at Yokosuka, on the Island of Honshu; after having taken on food and
stores from the USS BELLATRIX and USS CASTOR, and refueled the
USS KITTY HAWK, a regular customer, and her destroyers.

	After a right of relaxation and taking on fuel, we left for Kagoshima
(on Kyushu) via a rendezvous with the carrier USS TICONDEROGA. The city
of Kagoshima (population 300,000) is the same latitude a s Los Angeles in
America. Here we find the traditional culture and flavor of Japan set
among the scenic beauty of Mt. Sakurajima (Cherry Blossom Mountain), an
active volcano just across the bay from the city, and Mt. Shiroyama, just
behind the city. Mt. Sakurajima has erupted more than thirty times in
modern history, the most recent being in 1955, when three villages were
destroyed. Special tours of the city and the surrounding area acquainted
KENNEBEC personnel with the rich historical background of the city.
Kagoshima was the home of two of the Meiji Restorations of 1868, and
Admira1 Togo, who beat the Russians in the Russo-Japanese War in 1905.
Admiral Togo is known as the "Nelson of the Pacific.'

	Kagoshua is off the beaten track for U.S. Military. There are only
occasional visits by Navy ships. Our visit there was one of international
goodwill and understanding between us, as representatives of the
United States, and the people of Japan, as represented by the people of
Kagoshima. There are no PX's, United States Laison Cfficers, Military
Post Offices, etc. It is pure Japanese. The people there are very friendly
and eager to practice speaking English, in fact, some of the men and
officers went over to the University and High School for a day to teach and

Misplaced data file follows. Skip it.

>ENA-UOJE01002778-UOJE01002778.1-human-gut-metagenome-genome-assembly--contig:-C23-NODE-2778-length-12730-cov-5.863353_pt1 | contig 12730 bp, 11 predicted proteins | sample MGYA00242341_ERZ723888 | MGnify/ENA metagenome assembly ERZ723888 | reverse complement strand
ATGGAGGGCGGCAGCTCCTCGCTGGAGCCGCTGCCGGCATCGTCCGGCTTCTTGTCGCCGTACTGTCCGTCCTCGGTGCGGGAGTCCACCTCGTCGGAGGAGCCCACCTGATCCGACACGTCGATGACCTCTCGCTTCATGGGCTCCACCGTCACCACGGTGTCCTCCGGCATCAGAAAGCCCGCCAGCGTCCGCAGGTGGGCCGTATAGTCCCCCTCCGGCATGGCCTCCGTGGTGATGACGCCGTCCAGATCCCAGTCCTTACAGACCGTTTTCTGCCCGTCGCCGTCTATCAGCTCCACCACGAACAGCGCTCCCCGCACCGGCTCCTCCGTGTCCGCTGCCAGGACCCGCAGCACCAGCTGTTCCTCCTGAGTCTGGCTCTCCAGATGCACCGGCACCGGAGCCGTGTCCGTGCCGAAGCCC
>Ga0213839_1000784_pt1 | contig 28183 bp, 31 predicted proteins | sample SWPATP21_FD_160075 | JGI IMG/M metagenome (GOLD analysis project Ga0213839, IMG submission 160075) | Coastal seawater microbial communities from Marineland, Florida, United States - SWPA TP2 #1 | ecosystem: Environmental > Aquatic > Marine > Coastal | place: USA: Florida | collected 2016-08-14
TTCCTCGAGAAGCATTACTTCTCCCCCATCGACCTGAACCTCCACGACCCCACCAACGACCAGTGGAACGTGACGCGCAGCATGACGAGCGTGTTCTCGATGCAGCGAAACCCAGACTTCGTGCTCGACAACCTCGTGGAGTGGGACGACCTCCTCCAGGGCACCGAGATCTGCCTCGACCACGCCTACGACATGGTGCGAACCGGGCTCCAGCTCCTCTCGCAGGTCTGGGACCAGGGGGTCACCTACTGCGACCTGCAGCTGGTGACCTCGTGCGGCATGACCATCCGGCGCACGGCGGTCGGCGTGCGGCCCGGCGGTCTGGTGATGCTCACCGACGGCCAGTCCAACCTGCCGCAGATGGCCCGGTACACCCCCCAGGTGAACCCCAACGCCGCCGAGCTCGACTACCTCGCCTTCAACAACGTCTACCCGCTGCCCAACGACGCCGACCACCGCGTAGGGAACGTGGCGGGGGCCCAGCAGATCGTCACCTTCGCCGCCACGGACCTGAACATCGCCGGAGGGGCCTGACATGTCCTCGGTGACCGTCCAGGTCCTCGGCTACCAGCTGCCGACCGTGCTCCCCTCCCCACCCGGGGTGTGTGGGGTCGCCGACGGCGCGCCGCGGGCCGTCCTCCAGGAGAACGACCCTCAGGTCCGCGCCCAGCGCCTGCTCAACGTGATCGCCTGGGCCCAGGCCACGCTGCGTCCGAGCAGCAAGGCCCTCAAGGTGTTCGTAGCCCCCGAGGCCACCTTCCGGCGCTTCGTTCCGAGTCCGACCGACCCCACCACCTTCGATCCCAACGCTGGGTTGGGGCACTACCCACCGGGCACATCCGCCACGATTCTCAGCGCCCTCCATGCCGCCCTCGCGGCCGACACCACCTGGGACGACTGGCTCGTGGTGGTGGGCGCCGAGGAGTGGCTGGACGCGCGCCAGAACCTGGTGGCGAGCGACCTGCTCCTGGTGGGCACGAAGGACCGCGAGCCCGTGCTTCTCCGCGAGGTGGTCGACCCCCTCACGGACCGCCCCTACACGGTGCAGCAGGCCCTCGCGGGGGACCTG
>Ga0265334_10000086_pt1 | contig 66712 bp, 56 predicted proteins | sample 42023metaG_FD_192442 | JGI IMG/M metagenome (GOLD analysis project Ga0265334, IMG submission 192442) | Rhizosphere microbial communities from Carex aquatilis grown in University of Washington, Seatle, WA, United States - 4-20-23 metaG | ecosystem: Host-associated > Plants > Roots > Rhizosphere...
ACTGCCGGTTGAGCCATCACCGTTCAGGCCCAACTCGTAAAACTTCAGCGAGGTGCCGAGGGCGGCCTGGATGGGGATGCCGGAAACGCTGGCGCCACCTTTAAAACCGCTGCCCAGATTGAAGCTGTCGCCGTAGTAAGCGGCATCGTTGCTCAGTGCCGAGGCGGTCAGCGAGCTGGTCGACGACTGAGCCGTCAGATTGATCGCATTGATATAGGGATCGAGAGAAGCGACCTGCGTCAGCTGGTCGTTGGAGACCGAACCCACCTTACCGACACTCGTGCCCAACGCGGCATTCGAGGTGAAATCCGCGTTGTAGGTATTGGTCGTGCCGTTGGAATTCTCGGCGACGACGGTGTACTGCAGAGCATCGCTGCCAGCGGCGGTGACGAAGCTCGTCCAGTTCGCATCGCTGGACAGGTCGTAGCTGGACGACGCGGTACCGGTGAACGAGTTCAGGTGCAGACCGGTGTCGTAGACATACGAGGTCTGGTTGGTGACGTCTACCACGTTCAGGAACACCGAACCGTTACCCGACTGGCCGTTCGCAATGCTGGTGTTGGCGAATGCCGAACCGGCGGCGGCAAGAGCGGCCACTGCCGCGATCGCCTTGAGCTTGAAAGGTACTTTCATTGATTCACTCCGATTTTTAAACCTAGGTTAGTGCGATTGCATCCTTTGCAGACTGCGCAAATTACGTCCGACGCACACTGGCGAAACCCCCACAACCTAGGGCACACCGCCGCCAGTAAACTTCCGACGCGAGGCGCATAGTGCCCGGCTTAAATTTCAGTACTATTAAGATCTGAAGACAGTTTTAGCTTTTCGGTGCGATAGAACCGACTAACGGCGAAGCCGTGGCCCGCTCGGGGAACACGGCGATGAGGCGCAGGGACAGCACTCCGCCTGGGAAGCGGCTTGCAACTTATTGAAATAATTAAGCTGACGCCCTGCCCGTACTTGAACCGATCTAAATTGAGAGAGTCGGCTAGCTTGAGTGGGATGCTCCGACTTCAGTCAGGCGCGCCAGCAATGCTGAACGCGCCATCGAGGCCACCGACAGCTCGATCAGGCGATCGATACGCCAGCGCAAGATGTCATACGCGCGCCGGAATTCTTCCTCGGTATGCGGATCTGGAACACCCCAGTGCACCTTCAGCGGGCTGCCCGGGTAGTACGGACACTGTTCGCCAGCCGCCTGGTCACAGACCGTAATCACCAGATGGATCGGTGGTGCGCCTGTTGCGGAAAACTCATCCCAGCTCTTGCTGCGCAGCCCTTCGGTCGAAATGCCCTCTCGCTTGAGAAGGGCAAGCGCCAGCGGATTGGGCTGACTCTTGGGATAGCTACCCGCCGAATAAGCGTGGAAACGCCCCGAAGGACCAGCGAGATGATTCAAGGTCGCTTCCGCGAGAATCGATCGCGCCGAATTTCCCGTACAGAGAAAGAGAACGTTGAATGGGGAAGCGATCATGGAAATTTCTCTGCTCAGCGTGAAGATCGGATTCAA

aid the students in learning English. Men and school boys approached our
men on the dock and in the street and offered to show them around. I am
very proud of the way your men represented the United States in Kagoshima.

	On 26 May, we sailed from Kagoshima, north to Yokosuka, for repairs and
maintenance. While in Yokosuka many of the men took advantage of the
inport time to visit the famous cities of Tokyo and Yokohama, and the
historic city of Kamakura, with its great Buddha and ancient temples, only
a short train ride away.

   Relaxed, rested, and with repairs and maintenance completed, we left
Yokosuka on 9 June to refuel the carrier USS BENNINGTON and destroyers,
and then on to Kaohsiung. Kaohsiung, on the southern part of Taiwan is the
pleasant mixture of Oriental China combined with the "modern". The friendly
people and warm, sunny climate made our stay there a memorable one,
especially the heartwarming greeting of a band playing on the pier as
we moored the ship.

	On 19 June, we left Kaohsiung to continue our mission of refueling
various units of the Seventh Fleet. The carrier USS CONSTELLATION,
cruiser USS TOPEKA, and numerous destroyers were all satisfied customers,
before we decided to "get out of the way of "Winnie". Winnie is safely 
north-west of us, and we are making preparations to enter Subic Bay, where we
all expect to set our feet on dry land and rely awhile. I ara sure we
have made many friends for America during our visits to Taiwan and Japan.
Though our detailed schedule is confidential, I can say that in the near
future we shall visit Hong Kong; and Japan again. We have a good schedule
and I shall keep you posted on our activities from time to time.

	In the mean time, may God bless each of you and keep you well and
happy until our return,


                                R. DI CORI
                                Captain, USN
                                Commanding Officer